The second experiment, CRSEXP047, was conducted similarly to the previous one with a few improvements. 1) A digital multimeter was wired into the circuit to measure the current, which was below the detection limit of the previous current meter. 2) The precipitate was allowed to form a bridge between the electrodes. Again, the precipitate was <0.001g and insoluble. Because of this, no characterization experiments were preformed.

In order to attempt to produce enough of this precipitate for characterization a new cell design was created in CRSEXP048. The new cell used two 24cm^2 copper plates at a 1mm separation with a capillary wick. 23.5V was applied across the plates. After about three minuets, the current spiked, suggesting that a bridge or multiple bridges formed between the plates.

To determine if the copper electrodes were contributing to this precipitate formation, the same experiment was conducted with graphite electrodes in place of the copper (CRSEXP049). The 23.5V was applied in the acetonitrile and a very minimal current was observed. No precipitate was observed. This suggests that the formation of this precipitate was contingent on the evolution of the copper ions into solution.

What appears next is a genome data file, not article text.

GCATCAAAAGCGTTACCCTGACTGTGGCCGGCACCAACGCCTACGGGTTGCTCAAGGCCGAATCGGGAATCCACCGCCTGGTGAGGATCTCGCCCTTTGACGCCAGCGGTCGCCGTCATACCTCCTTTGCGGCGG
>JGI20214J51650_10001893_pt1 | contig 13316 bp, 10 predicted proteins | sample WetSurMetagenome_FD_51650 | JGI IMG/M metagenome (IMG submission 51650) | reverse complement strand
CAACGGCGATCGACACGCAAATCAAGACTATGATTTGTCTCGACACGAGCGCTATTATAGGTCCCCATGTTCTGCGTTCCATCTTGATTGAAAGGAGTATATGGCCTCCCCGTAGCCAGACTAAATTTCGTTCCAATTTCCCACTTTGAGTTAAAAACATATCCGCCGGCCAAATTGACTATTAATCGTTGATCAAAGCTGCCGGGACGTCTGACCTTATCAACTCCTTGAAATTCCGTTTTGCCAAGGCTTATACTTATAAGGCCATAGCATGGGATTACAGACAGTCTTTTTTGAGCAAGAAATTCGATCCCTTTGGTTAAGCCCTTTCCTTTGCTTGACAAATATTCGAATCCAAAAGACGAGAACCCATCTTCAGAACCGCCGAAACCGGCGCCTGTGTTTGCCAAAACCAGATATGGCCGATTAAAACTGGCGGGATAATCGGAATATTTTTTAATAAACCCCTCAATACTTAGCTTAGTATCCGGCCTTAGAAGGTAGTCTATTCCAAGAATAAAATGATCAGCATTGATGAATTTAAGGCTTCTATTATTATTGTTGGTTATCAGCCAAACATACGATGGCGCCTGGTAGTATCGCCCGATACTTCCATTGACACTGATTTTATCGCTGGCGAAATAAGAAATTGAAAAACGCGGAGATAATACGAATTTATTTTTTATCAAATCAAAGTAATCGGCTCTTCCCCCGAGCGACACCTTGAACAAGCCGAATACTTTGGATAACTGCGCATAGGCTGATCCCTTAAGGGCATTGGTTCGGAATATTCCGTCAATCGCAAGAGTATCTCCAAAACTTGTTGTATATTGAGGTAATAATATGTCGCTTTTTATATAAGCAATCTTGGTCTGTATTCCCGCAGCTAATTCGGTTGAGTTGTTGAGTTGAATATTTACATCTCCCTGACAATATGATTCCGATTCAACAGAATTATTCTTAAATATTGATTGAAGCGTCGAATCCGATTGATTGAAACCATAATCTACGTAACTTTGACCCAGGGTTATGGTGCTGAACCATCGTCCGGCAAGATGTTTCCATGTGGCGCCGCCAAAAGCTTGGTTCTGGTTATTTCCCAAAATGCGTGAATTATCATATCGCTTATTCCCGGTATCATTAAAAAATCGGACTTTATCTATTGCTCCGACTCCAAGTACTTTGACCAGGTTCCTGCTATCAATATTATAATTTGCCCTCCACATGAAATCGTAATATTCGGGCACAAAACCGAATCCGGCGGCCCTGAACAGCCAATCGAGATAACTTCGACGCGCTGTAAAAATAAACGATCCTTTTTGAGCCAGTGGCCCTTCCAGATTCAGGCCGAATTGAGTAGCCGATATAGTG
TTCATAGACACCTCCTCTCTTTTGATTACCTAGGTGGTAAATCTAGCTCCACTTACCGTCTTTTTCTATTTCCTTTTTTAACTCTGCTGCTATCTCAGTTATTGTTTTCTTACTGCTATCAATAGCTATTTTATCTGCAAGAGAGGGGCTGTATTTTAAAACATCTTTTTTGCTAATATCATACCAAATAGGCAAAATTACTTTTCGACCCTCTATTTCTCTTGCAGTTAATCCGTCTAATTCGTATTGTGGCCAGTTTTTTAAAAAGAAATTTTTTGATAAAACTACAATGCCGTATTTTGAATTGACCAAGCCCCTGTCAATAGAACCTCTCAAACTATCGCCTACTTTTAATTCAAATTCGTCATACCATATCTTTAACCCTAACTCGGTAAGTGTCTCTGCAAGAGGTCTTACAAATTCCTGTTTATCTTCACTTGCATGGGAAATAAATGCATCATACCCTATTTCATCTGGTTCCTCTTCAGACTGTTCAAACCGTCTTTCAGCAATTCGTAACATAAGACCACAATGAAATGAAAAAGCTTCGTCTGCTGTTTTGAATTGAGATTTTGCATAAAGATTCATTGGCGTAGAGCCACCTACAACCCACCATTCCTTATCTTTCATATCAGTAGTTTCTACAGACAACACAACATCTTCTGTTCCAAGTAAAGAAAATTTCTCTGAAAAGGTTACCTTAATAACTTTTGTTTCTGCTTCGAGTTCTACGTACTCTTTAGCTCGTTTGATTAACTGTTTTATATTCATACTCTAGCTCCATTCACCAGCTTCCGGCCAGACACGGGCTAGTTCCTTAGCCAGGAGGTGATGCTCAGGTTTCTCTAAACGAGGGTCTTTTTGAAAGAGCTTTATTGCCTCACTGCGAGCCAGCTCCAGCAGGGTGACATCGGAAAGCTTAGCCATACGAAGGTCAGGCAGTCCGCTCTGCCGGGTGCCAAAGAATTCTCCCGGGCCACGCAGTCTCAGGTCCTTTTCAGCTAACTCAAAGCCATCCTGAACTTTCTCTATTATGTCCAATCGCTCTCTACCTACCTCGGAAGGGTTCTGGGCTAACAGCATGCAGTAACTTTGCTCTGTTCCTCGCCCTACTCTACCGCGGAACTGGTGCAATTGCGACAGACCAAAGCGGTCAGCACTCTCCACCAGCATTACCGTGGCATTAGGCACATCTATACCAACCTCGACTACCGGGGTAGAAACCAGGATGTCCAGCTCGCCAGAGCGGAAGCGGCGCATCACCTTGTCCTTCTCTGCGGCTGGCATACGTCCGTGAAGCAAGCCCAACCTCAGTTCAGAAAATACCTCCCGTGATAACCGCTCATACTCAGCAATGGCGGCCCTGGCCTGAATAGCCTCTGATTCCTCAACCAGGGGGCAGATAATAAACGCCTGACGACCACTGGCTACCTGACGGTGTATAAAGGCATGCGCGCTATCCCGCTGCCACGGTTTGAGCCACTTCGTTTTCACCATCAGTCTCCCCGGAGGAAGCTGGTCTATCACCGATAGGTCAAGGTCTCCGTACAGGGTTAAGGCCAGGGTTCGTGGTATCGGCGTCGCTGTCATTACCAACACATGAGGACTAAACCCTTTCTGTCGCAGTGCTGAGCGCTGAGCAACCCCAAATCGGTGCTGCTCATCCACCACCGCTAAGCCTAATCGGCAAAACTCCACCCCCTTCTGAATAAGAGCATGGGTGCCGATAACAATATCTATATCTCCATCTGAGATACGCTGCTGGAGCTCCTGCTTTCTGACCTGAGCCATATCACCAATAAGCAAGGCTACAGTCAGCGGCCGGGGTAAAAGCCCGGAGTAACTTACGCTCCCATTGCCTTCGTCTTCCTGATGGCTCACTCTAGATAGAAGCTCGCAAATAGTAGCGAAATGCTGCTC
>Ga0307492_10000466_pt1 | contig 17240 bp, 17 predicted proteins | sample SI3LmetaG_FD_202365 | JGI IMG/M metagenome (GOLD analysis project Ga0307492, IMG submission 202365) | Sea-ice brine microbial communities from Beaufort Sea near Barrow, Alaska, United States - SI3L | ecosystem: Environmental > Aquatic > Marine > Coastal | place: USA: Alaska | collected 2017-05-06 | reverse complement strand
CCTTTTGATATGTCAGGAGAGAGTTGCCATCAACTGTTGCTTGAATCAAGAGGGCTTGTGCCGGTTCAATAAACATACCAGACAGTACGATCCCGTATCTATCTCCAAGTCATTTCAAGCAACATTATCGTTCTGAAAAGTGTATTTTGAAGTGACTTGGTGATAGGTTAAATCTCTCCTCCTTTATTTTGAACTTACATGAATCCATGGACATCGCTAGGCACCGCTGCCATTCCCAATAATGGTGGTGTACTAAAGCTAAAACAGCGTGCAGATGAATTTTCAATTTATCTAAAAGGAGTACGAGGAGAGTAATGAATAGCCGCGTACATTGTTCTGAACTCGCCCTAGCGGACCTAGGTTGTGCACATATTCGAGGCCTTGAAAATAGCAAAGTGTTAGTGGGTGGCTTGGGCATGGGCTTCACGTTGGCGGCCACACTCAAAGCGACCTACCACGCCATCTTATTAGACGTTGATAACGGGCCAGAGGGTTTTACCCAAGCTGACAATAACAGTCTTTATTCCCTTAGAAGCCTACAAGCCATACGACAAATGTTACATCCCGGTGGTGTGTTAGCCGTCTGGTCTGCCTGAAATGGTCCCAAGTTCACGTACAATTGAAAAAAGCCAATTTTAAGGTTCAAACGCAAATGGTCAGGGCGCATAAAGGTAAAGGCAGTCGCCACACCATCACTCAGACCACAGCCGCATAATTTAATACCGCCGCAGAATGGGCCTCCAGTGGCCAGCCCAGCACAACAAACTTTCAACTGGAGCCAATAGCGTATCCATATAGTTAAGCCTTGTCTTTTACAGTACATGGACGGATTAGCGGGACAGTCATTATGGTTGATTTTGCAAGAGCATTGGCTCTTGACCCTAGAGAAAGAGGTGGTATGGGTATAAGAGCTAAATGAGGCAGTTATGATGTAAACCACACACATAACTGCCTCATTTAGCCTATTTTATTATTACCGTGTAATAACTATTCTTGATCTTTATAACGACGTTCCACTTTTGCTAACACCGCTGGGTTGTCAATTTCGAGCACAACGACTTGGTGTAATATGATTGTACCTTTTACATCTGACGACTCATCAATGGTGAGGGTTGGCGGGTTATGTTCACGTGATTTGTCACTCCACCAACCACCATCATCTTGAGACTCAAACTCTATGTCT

Results and Discussion

The electrochemistry of acetonitrile in the absence of electrolyte was still able to support minimal currents with both copper and graphite electrodes. However, the current produced by the copper electrodes was about two orders of magnitude larger than that produced by the graphite. In addition, the use of copper electrodes evolved a black precipitate that was not present with the use of graphite. This finding suggests that the copper contributes to the formation of this black precipitate.

Copper is a non-inert electrode. As the current begins to flow, copper ions will begin to evolve into solution via the cathode [2]. However, in the absence of an electrolyte, the reduction reaction at the anode needs to be investigated.